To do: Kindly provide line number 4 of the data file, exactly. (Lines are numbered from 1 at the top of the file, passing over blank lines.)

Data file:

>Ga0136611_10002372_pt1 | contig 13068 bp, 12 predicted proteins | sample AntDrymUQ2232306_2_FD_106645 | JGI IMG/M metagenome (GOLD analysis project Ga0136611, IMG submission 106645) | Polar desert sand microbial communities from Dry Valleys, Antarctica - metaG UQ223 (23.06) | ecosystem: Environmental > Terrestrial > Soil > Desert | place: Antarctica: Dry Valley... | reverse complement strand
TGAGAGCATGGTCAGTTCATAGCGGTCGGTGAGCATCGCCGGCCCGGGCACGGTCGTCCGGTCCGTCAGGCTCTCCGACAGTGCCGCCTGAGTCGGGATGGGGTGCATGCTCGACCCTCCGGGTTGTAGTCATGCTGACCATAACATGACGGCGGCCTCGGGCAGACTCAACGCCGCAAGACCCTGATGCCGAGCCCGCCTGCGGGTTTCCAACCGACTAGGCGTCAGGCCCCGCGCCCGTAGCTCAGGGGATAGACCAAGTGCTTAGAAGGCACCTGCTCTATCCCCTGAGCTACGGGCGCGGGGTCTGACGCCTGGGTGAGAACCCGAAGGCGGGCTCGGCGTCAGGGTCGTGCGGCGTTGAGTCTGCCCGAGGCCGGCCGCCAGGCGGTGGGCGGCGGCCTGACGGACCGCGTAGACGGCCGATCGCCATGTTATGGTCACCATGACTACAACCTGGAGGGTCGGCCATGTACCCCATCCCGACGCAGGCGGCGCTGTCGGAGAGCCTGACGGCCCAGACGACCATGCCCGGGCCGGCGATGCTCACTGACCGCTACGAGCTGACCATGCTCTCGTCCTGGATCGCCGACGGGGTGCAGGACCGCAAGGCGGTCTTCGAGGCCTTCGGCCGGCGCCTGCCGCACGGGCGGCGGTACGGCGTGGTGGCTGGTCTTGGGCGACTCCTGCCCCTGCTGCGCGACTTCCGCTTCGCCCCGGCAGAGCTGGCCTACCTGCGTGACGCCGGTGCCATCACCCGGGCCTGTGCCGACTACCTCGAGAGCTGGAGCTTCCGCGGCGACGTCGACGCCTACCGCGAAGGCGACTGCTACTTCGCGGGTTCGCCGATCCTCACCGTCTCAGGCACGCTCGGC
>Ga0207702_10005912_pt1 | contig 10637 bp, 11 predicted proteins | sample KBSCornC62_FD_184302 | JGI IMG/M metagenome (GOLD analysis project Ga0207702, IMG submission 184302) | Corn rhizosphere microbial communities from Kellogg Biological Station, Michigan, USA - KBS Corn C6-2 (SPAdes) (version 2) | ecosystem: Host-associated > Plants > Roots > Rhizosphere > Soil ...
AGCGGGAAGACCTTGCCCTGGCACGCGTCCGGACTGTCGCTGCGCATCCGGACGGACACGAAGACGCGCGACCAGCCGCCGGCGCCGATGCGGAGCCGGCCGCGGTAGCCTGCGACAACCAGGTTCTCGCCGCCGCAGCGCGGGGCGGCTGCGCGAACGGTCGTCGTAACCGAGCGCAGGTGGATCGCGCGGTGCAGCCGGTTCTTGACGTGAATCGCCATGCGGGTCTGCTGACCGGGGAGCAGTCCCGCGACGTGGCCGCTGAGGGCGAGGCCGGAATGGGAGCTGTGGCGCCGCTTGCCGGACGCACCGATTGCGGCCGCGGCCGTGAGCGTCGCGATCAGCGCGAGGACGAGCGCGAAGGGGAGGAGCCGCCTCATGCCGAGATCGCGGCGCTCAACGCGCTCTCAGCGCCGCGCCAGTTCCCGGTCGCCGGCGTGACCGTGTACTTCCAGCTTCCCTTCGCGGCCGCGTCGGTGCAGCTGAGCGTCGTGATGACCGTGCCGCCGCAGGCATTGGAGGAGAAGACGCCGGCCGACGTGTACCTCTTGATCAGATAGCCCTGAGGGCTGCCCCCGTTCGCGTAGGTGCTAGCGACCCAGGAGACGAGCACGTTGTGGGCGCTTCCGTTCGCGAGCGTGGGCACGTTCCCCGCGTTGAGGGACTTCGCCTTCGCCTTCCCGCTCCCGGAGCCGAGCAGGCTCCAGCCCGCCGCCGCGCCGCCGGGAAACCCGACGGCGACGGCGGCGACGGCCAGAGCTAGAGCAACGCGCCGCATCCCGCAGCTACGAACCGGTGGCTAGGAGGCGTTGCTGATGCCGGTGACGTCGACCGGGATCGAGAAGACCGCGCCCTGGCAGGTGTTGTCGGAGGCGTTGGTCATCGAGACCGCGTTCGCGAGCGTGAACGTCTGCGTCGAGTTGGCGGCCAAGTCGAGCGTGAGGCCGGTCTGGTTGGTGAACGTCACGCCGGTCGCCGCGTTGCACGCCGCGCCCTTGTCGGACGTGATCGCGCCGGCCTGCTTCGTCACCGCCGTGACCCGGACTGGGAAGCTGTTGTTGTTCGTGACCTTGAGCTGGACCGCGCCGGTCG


AGCGGGAAGACCTTGCCCTGGCACGCGTCCGGACTGTCGCTGCGCATCCGGACGGACACGAAGACGCGCGACCAGCCGCCGGCGCCGATGCGGAGCCGGCCGCGGTAGCCTGCGACAACCAGGTTCTCGCCGCCGCAGCGCGGGGCGGCTGCGCGAACGGTCGTCGTAACCGAGCGCAGGTGGATCGCGCGGTGCAGCCGGTTCTTGACGTGAATCGCCATGCGGGTCTGCTGACCGGGGAGCAGTCCCGCGACGTGGCCGCTGAGGGCGAGGCCGGAATGGGAGCTGTGGCGCCGCTTGCCGGACGCACCGATTGCGGCCGCGGCCGTGAGCGTCGCGATCAGCGCGAGGACGAGCGCGAAGGGGAGGAGCCGCCTCATGCCGAGATCGCGGCGCTCAACGCGCTCTCAGCGCCGCGCCAGTTCCCGGTCGCCGGCGTGACCGTGTACTTCCAGCTTCCCTTCGCGGCCGCGTCGGTGCAGCTGAGCGTCGTGATGACCGTGCCGCCGCAGGCATTGGAGGAGAAGACGCCGGCCGACGTGTACCTCTTGATCAGATAGCCCTGAGGGCTGCCCCCGTTCGCGTAGGTGCTAGCGACCCAGGAGACGAGCACGTTGTGGGCGCTTCCGTTCGCGAGCGTGGGCACGTTCCCCGCGTTGAGGGACTTCGCCTTCGCCTTCCCGCTCCCGGAGCCGAGCAGGCTCCAGCCCGCCGCCGCGCCGCCGGGAAACCCGACGGCGACGGCGGCGACGGCCAGAGCTAGAGCAACGCGCCGCATCCCGCAGCTACGAACCGGTGGCTAGGAGGCGTTGCTGATGCCGGTGACGTCGACCGGGATCGAGAAGACCGCGCCCTGGCAGGTGTTGTCGGAGGCGTTGGTCATCGAGACCGCGTTCGCGAGCGTGAACGTCTGCGTCGAGTTGGCGGCCAAGTCGAGCGTGAGGCCGGTCTGGTTGGTGAACGTCACGCCGGTCGCCGCGTTGCACGCCGCGCCCTTGTCGGACGTGATCGCGCCGGCCTGCTTCGTCACCGCCGTGACCCGGACTGGGAAGCTGTTGTTGTTCGTGACCTTGAGCTGGACCGCGCCGGTCG